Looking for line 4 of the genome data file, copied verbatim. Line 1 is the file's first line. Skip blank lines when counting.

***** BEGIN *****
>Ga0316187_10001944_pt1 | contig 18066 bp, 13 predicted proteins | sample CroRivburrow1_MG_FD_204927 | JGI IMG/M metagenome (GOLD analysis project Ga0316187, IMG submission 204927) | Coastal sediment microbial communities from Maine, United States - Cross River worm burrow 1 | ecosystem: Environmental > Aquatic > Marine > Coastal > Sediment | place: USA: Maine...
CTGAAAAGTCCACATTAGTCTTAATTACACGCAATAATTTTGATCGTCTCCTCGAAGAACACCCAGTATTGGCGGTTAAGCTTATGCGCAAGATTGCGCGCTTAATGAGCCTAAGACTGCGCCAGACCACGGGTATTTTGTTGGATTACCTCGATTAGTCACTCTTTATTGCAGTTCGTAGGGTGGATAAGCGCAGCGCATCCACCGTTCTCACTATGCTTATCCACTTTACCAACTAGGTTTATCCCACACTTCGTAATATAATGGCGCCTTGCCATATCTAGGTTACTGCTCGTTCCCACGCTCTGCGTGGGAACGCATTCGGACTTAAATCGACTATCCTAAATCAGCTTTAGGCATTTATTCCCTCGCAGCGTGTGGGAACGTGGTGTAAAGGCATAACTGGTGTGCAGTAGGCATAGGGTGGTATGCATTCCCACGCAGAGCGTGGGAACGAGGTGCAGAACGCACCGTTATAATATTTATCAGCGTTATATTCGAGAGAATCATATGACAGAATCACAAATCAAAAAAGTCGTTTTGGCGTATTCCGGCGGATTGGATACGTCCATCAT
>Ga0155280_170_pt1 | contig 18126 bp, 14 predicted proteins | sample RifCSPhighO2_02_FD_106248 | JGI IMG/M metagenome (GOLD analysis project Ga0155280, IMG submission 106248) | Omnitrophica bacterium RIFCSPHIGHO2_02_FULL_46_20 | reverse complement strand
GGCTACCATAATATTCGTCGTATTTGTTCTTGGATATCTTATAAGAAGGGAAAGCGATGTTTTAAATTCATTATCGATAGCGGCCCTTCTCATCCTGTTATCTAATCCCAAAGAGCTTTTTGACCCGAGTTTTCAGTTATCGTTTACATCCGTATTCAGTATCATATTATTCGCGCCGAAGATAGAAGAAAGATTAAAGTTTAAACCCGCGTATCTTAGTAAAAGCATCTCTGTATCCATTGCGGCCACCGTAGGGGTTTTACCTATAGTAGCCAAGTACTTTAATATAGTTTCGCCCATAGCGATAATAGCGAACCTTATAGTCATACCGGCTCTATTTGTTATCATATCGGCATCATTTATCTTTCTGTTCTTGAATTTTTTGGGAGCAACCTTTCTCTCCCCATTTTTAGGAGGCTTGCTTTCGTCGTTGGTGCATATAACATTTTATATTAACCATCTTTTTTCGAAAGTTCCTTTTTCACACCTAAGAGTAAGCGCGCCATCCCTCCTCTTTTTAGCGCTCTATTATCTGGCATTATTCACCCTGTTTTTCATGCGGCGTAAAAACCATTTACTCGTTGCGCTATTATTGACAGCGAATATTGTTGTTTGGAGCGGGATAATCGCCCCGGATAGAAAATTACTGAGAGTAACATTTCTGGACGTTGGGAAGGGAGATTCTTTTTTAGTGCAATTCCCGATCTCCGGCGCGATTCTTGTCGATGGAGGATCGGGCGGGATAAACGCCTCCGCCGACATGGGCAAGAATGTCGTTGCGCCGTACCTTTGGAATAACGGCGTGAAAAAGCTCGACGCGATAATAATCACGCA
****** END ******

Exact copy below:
GGCTACCATAATATTCGTCGTATTTGTTCTTGGATATCTTATAAGAAGGGAAAGCGATGTTTTAAATTCATTATCGATAGCGGCCCTTCTCATCCTGTTATCTAATCCCAAAGAGCTTTTTGACCCGAGTTTTCAGTTATCGTTTACATCCGTATTCAGTATCATATTATTCGCGCCGAAGATAGAAGAAAGATTAAAGTTTAAACCCGCGTATCTTAGTAAAAGCATCTCTGTATCCATTGCGGCCACCGTAGGGGTTTTACCTATAGTAGCCAAGTACTTTAATATAGTTTCGCCCATAGCGATAATAGCGAACCTTATAGTCATACCGGCTCTATTTGTTATCATATCGGCATCATTTATCTTTCTGTTCTTGAATTTTTTGGGAGCAACCTTTCTCTCCCCATTTTTAGGAGGCTTGCTTTCGTCGTTGGTGCATATAACATTTTATATTAACCATCTTTTTTCGAAAGTTCCTTTTTCACACCTAAGAGTAAGCGCGCCATCCCTCCTCTTTTTAGCGCTCTATTATCTGGCATTATTCACCCTGTTTTTCATGCGGCGTAAAAACCATTTACTCGTTGCGCTATTATTGACAGCGAATATTGTTGTTTGGAGCGGGATAATCGCCCCGGATAGAAAATTACTGAGAGTAACATTTCTGGACGTTGGGAAGGGAGATTCTTTTTTAGTGCAATTCCCGATCTCCGGCGCGATTCTTGTCGATGGAGGATCGGGCGGGATAAACGCCTCCGCCGACATGGGCAAGAATGTCGTTGCGCCGTACCTTTGGAATAACGGCGTGAAAAAGCTCGACGCGATAATAATCACGCA